Jim Wright, who runs the Meadowlands Nature Blog for the New Jersey Mead0owlands Commission, also writes a twice-monthly column for the South Bergenite. His latest is on the Snowy Owls at DeKorte Park, and features photos by Mike Girone:
Earlier this month, DeKorte Park experienced an unprecedented event. Four — count ‘em, four — Snowy Owls flew out onto the ice for visitors to enjoy.
Few New Jerseyans have ever seen a Snowy Owl, let alone four, for one simple reason. Snowy Owls fly south from the Arctic in the winter only occasionally in search of food, and when they do, they gravitate toward areas where they are difficult to see. They are used to barren tundra, where trees are far and few between, and they tend to seek out similar habitat when they fly south.
This winter has been a record-setting season for Snowy Owls in the United States — one was even seen in Bermuda — and the Meadowlands’ iced-over mudflats and closed landfills are providing a wonderful home away from home for them.
Another big attraction: “There is plenty of food in the Meadowlands for them to prey on,” says NJMC Naturalist Mike Newhouse. “We know they like to eat waterfowl and animals like mice and rabbits, which are found in abundance here.”
As for why these owls so fascinate humans, Newhouse explains: “They look so powerful but appear so peaceful and majestic. All owls are beautiful, but the snowy owl is one of a kind. Their white body with black speckling is just a sight to see.”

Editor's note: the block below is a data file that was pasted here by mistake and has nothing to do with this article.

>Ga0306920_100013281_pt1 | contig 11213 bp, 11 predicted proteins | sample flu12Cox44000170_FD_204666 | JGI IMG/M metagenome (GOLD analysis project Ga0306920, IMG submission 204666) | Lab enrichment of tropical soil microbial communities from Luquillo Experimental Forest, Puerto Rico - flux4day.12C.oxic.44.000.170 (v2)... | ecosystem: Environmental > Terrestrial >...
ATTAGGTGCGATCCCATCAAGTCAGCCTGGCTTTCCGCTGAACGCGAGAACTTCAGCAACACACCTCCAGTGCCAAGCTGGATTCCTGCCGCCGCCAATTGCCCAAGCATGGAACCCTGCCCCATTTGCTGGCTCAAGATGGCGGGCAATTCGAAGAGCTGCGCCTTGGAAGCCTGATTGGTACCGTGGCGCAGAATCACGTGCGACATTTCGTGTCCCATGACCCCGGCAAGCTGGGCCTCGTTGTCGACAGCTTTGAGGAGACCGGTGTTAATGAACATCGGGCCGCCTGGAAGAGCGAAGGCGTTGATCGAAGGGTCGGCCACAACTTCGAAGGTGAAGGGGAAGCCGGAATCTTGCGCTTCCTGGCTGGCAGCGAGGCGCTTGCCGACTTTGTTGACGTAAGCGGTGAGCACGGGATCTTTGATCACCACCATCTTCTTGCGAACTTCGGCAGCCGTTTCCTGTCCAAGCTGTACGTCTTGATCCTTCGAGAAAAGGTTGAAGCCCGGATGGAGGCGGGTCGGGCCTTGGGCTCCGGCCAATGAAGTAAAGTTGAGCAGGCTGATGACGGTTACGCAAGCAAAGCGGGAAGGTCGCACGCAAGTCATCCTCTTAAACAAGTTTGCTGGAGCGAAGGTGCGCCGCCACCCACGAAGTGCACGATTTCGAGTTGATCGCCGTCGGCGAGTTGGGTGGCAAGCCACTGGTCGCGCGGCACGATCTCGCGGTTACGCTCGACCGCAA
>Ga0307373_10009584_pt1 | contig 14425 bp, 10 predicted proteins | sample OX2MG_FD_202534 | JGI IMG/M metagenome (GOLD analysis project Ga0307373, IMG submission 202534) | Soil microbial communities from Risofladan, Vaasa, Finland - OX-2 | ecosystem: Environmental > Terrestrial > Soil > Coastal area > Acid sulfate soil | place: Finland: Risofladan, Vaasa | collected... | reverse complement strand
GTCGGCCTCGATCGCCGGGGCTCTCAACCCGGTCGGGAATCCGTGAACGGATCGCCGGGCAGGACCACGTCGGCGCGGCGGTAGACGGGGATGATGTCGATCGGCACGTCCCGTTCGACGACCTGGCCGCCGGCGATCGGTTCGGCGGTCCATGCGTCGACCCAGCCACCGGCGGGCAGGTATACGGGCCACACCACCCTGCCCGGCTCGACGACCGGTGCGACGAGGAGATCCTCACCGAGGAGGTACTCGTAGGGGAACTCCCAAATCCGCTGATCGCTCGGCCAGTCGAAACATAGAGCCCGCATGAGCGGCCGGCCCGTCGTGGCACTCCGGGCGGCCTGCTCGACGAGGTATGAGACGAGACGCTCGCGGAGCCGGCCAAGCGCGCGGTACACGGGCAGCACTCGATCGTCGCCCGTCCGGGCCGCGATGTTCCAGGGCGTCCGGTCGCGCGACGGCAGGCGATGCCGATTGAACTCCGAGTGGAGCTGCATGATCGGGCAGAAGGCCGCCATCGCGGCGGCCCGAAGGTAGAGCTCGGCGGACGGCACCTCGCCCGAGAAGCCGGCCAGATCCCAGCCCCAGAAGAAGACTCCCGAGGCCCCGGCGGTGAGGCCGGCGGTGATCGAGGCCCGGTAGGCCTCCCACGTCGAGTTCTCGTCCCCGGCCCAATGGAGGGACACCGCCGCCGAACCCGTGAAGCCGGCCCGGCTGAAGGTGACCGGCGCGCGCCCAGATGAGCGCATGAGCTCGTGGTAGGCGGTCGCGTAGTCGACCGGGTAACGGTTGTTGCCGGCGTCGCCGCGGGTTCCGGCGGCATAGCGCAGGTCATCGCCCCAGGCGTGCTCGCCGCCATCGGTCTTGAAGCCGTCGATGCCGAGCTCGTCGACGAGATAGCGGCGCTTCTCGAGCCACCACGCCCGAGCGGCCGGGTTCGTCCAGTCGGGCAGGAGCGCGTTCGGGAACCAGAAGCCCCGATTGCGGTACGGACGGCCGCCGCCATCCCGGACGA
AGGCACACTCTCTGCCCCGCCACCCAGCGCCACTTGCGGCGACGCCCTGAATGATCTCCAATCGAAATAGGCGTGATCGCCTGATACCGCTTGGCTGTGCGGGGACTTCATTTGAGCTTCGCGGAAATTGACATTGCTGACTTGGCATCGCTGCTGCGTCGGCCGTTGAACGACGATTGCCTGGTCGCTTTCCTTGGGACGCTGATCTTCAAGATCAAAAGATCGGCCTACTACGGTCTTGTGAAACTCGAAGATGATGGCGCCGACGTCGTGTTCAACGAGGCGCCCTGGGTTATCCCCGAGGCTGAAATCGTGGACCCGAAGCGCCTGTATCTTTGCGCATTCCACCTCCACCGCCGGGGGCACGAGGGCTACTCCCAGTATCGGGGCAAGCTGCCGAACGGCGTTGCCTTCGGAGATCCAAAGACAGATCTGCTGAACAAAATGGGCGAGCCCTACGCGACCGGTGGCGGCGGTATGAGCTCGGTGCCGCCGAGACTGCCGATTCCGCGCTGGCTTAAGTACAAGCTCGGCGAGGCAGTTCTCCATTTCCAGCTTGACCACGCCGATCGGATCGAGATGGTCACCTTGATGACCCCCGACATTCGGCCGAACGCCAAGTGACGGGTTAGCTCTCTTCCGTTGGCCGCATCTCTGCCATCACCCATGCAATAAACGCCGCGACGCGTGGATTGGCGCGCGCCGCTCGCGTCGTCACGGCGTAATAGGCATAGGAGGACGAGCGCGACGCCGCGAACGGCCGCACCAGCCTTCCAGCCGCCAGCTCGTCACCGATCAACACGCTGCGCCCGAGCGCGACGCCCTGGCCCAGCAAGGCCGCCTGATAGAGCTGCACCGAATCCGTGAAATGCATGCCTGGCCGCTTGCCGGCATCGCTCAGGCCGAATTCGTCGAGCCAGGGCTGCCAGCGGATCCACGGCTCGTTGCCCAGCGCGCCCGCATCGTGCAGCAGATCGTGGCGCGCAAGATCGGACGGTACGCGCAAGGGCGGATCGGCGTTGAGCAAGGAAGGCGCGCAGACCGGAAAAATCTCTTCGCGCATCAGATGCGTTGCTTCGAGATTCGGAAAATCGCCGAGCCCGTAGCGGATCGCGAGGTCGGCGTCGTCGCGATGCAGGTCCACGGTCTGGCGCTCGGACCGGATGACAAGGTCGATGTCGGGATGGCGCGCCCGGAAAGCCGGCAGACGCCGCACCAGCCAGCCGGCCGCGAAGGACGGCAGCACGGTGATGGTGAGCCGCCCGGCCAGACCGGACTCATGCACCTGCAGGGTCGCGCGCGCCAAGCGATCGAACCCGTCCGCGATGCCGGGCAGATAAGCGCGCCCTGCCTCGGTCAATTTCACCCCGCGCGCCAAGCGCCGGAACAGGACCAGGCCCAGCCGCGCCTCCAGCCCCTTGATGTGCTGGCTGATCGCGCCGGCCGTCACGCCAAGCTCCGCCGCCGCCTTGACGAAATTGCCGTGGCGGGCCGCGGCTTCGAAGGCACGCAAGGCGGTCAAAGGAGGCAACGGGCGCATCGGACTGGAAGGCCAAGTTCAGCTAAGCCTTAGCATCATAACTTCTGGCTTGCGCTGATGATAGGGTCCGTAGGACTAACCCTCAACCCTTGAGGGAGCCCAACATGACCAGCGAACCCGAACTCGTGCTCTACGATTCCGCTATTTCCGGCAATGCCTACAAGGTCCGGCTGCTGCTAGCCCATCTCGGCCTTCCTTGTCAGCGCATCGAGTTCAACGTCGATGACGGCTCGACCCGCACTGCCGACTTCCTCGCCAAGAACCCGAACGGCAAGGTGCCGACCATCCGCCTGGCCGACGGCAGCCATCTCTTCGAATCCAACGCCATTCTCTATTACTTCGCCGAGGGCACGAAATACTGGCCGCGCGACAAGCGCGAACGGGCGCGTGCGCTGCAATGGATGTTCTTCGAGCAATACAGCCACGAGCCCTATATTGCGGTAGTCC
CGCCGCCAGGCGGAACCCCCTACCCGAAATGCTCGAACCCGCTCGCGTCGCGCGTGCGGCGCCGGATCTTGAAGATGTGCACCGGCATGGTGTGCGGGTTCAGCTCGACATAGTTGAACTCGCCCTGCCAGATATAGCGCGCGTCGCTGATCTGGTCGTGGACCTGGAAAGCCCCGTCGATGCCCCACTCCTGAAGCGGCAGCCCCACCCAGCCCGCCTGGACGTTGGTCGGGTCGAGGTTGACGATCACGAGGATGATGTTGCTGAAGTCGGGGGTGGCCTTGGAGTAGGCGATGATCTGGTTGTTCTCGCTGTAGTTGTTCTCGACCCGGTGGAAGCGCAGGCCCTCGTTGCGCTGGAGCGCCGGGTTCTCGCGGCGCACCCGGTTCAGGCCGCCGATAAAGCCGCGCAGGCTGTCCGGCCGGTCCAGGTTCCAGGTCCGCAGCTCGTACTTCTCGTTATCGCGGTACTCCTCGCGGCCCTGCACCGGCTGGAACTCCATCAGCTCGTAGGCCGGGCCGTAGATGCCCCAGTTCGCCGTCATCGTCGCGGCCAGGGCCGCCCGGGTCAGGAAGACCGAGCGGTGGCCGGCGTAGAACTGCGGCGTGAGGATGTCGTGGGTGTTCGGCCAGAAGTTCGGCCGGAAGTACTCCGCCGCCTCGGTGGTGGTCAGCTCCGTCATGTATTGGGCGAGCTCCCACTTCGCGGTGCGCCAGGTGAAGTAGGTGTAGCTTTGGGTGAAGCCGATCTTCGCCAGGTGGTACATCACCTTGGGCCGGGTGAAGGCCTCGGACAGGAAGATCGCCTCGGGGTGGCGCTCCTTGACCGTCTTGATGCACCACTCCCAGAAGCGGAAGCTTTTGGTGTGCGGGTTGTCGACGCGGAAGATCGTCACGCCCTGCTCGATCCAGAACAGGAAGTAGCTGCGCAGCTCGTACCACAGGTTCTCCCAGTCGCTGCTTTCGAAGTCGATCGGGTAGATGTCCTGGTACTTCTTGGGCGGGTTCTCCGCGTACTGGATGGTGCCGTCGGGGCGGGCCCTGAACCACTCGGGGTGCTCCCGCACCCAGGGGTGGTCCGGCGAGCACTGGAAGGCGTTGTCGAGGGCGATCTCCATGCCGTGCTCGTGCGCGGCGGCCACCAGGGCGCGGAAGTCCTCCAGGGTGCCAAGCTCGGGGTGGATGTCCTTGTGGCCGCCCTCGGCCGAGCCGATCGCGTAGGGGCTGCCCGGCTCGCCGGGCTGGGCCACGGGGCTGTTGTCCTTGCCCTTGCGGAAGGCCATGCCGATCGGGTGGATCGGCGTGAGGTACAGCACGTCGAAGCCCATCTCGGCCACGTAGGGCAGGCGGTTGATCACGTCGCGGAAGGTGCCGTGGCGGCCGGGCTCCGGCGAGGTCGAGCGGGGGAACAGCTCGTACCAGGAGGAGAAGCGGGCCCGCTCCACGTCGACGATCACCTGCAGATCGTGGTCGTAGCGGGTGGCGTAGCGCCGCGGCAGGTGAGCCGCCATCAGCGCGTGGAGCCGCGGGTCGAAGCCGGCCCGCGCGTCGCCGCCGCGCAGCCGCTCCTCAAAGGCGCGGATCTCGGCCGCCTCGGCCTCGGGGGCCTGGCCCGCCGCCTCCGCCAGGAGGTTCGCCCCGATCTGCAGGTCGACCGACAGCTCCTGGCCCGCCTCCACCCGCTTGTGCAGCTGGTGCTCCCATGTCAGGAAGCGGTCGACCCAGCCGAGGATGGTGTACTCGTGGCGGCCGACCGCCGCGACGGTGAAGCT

According to Newhouse, the last time Snowy Owls were seen in the Meadowlands was the winter of 2008-2009, when two of the raptors were seen off Valley Brook Avenue in Lyndhurst. The trouble was, the owls were on land that was off-limits to the public, and they typically perched hundreds of yards from where anyone could get good views.
In contrast, consider this recent eyewitness account from Mike Girone, an excellent birder who had come to DeKorte Park on the day before the Super Bowl in hopes of seeing Snowy Owls.
By late afternoon, he had seen three — including one that was dive-bombed by a peregrine falcon. Then, another female Snowy arrived on the ice, much closer than the others.
“This new female stole the show, remaining fairly close to Transco Trail, offering great viewing,” Girone says. “She even made a very close pass along the trail, to the delight (if not disbelief) of the sizeable crowd that had gathered.”
Girone says the owl “remained close by past sunset, perch-hunting in a tree along the trail. She finished the day by perching on the ice just across an open channel (and calling out a few times) before flying over to DeKorte’s Environmental Center.”
Girone summed up the experience in one word: “Incredible.”
For snowy owl aficionados, the big question at this point is how much longer these charismatic raptors might stay.
“That’s hard to say because they have been moving around so much,” says the NJMC’s Newhouse. “I think we will see owls through the rest of the month and into March. If we get lucky one might stay into April, but that would be a stretch.”